, Volume 1, Issue 3, pp 163-177
Date: 22 May 2008

Connecting host physiology to host resistance in the conifer-bark beetle system

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Abstract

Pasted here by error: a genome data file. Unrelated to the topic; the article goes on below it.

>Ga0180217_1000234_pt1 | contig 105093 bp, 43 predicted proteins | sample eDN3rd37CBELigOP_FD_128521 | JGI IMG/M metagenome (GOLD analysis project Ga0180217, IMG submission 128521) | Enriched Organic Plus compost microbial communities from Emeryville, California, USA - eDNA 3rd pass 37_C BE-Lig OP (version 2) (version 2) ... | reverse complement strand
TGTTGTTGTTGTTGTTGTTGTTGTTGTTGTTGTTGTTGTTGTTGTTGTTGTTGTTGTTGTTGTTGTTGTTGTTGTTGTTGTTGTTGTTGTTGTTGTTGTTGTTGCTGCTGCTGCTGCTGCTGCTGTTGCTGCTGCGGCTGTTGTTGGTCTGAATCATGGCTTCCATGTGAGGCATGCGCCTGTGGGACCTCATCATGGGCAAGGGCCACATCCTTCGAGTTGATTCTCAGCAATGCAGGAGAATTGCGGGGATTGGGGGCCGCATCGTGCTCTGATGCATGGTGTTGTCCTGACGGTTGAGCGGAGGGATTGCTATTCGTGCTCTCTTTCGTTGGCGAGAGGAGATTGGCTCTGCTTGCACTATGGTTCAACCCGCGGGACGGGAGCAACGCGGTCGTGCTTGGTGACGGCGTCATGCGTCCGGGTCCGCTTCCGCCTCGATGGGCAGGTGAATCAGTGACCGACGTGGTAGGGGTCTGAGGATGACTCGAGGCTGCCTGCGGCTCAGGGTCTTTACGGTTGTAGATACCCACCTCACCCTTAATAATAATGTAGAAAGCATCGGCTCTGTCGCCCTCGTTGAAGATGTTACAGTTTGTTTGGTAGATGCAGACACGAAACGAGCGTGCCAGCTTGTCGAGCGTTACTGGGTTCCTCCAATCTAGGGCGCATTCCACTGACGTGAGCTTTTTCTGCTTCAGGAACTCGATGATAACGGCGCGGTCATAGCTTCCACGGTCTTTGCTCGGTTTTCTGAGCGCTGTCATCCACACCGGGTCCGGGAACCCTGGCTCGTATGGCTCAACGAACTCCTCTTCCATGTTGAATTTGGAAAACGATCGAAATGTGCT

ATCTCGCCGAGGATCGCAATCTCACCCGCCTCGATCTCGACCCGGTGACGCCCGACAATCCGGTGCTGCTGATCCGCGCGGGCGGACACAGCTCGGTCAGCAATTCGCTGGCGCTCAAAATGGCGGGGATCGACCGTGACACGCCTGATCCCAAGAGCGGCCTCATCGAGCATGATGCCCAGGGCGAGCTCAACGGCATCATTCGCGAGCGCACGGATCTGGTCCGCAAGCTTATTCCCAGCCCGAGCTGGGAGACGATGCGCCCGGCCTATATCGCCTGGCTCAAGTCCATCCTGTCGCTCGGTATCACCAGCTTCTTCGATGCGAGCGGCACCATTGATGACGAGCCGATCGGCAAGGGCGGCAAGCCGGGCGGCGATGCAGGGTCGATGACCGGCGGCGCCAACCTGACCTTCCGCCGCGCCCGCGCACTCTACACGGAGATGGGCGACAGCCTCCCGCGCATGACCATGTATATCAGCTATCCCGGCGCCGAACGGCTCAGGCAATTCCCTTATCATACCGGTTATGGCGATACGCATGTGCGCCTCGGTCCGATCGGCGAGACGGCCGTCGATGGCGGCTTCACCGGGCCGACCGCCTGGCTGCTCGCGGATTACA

Host defenses can generate Allee effects in pathogen populations when the ability of the pathogen to overwhelm the defense system is density-dependent. The host–pathogen interaction between conifer hosts and bark beetles is a good example of such a system. If the density of attacking beetles on a host tree is lower than a critical threshold, the host repels the attack and kills the beetles. If attack densities are above the threshold, then beetles kill the host tree and successfully reproduce. While the threshold has been found to correlate strongly with host growth, an explicit link between host physiology and host defense has not been established. In this article, we revisit published models for conifer-bark beetle interactions and demonstrate that the stability of the steady states is not consistent with empirical observations. Based on these results, we develop a new model that explicitly describes host damage caused by the pathogen and use the physiological characteristics of the host to relate host growth to defense. We parameterize the model for mountain pine beetles and compare model predictions with independent data on the threshold for successful attack. The agreement between model prediction and the observed threshold suggests the new model is an effective description of the host–pathogen interaction. As a result of the link between the host–pathogen interaction and the emergent Allee effect, our model can be used to better understand how the characteristics of different bark beetle and host species influence host–pathogen dynamics in this system.